Anyone who has spent any time on the Internet will understand what I mean when I say its easy to fall down a rabbit hole. Say you found the weird side of YouTube and ended up enjoying an extended stay there. Well, I managed to find the weird side of the world when I spotted a Backlog Critic article that stated China would give social credit strikes to video gamers. I had no idea what I was getting myself into. The main sentiment is that China is working on a system which may reward members of society who have children and punish those who enjoy playing video games. The truth is stranger than fiction and is quite terrifying.
We can’t really talk about the potential impact on the gaming industry without first understanding exactly what “social credit” is and how it would have an effect on daily life. I poured over all kinds of articles and interviews to end up with what I hope is a fairly easy to understand rendition. Essentially, large financial conglomerates in China have begun creating systems that allow them, and the government in turn, to judge citizens based on a vast number of factors. The social credit system is mired in credit score systems that the western world knows and understands. If you don’t pay back a credit card debt or fee, your social credit score will go down. This is all well and good. If you don’t pay for a traffic ticket, your score will go down. Okay, still seeming pretty reasonable here. It’s when you get into the true “social” aspects of China’s social credit system that things start to look dire.
Things like forgetting to separate your recyclable items from your trash could lower your score. Not visiting your parents or other family members could lower your score. Having friends in your network with lower scores than you could be detrimental to your own standing. And relevant to us is that buying and playing video games can lower your score. As far as I can tell, your score as far as video games are concerned will only be if you buy or play them in excess, but what constitutes “excess” is up for debate. Financial companies and the government might have a very different idea of what excessive gaming is compared to what we do.
Now that we understand what might affect your score in China, let’s look at what that might do to you. If you have a high score, the rewards are as numerous as they are varied. You could rent a car without paying a deposit, be given a featured spotlight in dating apps, or bypass security lines at the airport. Those with low scores can be barred from buying plane or train tickets, sending their children to private school, or getting an apartment. Conclusively, everything you do in China could affect the ease of your life and your livelihood, as well as possibly those of your family members.
China’s financial corporations have their fingers in all kinds of other industries, like social media, grocery stores, doctors offices, city service providers, and bicycle rental services. If they don’t own a piece of all of those industries, they almost certainly at least have a favorable relationship with them. Pretty much everything you do can be tracked, logged, and then judged. Let’s plug video games into that equation now.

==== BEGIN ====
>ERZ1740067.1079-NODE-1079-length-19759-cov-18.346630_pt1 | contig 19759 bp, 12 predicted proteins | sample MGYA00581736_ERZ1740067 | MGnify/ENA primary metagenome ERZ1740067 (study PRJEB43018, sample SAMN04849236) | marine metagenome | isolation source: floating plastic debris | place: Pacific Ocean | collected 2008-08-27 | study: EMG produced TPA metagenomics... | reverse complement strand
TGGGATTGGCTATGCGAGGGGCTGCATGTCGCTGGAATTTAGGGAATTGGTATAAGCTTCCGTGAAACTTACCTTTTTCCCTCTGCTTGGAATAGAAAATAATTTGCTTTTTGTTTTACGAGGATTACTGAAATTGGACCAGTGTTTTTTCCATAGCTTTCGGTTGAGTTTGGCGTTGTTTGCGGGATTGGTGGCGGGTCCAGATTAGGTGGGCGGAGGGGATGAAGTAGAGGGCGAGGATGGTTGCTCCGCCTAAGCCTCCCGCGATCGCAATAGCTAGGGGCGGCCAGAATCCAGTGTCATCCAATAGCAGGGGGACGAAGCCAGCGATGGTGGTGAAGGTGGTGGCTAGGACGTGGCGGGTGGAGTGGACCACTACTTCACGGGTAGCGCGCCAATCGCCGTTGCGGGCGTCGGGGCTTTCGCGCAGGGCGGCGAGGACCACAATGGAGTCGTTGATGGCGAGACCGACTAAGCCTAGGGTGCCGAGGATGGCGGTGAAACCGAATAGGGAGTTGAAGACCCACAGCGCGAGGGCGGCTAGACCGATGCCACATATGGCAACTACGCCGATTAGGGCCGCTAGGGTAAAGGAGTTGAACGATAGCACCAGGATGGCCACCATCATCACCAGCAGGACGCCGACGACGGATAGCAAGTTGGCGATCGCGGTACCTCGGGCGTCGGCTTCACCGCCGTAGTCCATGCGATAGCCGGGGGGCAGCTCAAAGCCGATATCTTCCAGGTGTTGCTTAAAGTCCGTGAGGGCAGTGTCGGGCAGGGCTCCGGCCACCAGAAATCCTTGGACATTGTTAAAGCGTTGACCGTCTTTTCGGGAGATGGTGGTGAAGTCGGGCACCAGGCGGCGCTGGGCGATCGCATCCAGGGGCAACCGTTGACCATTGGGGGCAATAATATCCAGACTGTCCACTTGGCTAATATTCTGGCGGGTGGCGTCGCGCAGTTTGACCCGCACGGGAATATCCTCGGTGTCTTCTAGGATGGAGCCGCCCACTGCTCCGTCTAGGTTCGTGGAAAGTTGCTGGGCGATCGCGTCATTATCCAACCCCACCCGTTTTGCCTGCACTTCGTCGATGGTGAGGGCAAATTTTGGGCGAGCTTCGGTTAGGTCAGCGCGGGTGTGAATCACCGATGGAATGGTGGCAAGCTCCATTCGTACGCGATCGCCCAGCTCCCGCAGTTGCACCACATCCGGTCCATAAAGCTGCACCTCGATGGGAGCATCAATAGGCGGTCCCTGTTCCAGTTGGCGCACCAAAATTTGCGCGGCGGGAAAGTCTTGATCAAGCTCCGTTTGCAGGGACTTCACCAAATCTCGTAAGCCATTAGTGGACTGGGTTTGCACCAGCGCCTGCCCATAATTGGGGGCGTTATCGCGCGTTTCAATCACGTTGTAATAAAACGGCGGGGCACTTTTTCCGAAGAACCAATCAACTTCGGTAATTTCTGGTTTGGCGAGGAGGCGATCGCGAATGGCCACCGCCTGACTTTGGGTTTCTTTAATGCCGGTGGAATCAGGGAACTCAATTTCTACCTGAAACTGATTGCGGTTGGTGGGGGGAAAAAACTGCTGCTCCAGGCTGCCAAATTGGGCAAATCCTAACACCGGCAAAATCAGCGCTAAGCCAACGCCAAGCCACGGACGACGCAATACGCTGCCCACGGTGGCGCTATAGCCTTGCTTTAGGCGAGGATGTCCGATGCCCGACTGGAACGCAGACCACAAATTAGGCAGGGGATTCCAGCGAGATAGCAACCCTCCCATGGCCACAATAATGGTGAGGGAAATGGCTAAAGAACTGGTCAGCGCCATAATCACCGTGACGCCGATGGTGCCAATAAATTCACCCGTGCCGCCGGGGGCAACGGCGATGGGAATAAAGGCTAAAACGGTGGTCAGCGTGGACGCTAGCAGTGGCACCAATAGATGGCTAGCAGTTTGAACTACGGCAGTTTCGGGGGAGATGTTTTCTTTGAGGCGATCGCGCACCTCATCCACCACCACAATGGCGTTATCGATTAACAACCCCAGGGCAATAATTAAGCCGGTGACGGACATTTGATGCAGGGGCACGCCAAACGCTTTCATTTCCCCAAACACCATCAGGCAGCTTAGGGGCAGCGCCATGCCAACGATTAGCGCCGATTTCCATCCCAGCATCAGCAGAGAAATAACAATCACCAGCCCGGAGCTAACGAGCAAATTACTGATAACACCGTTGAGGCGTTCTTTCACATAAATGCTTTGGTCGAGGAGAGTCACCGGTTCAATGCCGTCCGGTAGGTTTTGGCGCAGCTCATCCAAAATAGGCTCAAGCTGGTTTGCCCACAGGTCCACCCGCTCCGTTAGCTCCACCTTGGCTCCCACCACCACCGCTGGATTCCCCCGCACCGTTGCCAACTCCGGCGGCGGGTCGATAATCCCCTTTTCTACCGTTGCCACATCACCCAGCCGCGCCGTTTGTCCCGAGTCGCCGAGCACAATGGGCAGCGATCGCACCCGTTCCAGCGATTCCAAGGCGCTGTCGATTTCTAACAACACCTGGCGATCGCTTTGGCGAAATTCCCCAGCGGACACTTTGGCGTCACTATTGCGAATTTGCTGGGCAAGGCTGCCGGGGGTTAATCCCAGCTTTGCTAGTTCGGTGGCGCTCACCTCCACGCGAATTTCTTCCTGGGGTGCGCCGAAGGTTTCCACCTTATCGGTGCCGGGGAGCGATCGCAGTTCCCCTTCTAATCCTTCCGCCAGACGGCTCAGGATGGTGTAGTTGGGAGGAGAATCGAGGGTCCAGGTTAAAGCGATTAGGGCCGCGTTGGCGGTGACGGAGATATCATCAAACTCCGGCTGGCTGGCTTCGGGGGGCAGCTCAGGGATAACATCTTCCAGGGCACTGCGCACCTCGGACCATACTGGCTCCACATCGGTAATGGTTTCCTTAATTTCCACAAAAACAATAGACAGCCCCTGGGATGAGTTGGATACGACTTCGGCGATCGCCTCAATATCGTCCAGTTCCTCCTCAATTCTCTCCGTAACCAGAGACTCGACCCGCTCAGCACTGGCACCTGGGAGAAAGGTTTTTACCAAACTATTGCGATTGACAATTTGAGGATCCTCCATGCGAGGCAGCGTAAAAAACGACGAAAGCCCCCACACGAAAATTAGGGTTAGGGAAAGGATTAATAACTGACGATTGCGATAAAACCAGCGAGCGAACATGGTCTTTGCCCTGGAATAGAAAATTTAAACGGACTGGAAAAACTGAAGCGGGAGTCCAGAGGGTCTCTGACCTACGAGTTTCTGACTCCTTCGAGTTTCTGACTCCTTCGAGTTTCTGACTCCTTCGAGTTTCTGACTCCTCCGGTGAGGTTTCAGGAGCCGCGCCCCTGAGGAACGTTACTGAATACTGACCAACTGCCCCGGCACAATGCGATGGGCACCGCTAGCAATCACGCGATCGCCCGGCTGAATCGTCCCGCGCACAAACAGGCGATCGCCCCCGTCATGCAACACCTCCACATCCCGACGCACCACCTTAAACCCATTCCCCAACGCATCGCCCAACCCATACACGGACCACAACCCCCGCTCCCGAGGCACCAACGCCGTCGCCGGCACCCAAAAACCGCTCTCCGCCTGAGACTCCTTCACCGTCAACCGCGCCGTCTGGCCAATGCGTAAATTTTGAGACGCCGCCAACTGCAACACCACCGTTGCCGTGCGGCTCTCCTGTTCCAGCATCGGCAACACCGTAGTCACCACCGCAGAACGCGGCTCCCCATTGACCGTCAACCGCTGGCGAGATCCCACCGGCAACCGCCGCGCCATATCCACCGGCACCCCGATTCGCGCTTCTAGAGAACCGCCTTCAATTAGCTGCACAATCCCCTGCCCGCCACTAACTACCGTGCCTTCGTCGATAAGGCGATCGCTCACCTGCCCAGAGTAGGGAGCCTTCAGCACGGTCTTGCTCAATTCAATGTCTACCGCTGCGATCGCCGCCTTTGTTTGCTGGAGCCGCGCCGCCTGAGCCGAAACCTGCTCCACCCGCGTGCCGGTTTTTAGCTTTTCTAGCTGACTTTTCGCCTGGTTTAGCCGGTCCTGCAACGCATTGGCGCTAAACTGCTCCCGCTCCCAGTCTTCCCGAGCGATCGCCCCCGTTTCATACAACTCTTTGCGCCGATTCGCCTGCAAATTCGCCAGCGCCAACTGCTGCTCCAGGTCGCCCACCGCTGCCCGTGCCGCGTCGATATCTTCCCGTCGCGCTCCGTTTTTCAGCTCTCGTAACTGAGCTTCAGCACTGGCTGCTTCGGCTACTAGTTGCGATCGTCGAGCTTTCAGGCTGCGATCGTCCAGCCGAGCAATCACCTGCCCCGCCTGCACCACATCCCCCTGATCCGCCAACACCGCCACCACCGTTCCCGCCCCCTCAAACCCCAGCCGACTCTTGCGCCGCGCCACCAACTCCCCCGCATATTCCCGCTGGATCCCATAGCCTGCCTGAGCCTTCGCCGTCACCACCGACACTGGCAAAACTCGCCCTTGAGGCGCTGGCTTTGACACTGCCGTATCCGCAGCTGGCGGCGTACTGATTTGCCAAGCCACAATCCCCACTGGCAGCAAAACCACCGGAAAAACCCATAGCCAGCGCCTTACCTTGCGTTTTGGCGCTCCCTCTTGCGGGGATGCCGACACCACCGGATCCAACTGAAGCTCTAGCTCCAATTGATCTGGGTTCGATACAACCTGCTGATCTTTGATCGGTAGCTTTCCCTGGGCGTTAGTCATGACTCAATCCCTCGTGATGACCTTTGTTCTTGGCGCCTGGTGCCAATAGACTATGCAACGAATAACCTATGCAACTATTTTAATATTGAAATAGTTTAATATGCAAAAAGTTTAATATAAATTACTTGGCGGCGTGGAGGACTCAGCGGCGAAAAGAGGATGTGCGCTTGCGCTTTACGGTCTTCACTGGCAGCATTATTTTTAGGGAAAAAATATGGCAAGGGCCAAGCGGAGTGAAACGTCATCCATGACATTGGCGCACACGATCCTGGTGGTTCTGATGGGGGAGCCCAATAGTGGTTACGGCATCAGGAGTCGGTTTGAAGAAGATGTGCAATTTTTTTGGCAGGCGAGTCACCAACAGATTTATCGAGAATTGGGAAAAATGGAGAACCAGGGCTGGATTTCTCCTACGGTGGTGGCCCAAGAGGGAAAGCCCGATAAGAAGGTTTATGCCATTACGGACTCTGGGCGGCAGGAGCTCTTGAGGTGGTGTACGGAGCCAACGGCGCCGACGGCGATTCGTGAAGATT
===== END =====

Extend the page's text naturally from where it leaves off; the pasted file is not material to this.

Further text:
If you really like video games, but know you need to move to a new apartment in the near future for a job, you have a decision to make. You either give up video games leading up to the move or try to offset your purchases and usage with other more “favorable” options. These could include donating to charity, taking care of older family members, or befriending people with higher social credit scores. If you successfully offset your gaming with “socially profitable” purchases and actions, then you’re good to go. If you fail, then you could be denied the apartment you want or have to pay a higher than average deposit. Because according to the system you’ve been deemed a “lazy, idle, or untrustworthy” person. I feel like there’s a lot of air quotes in this paragraph, but I think you all understand why I’ve been using them.
As much as this all reads like science-fiction at best and conspiracy theories at worse, this is the reality that many Chinese citizens are already living with. The social credit system is in its infancy right now, but China wants to implement it across the board by as early as 2020. It’s hard to fathom how gaming culture and companies will survive in a country that punishes its citizens for enjoying them. Will the metaphorical example I listed above just become the norm? Like if you want to play an hour or two of Overwatch on Saturday, you’ll have to go volunteer at the soup kitchen for four hours on Sunday. It’s a bit of a hard pill to swallow, especially when you realize it could feasibly happen.
Let me conclude with a statement that bothered me in particular when I was researching this piece. The technology director at Sesame, one of China’s premiere financial corporations, made this statement in regards to the social credit system, “[playing video games] 10 hours a day… would be considered an idle person, and someone who frequently buys diapers would be considered as probably a parent, who on balance is more likely to have a sense of responsibility.” Jokingly I can’t help but think, “Okay, I’ll just buy diapers every so often and give them to a friend who needs them. That will off-set my gaming hobby.” But realistically, it’s frustrating and terrifying that simply living your life how you want it could lead to punishments. If being a child-less gamer makes you happy, you sure as hell won’t survive in modern China. Better move some place else! But first, you have to get your score high enough to be able to buy that plane ticket…
What do you think of China’s social credit score system? Do you think it could have rippling effects on the video game industry across the globe? Let me know in the comments!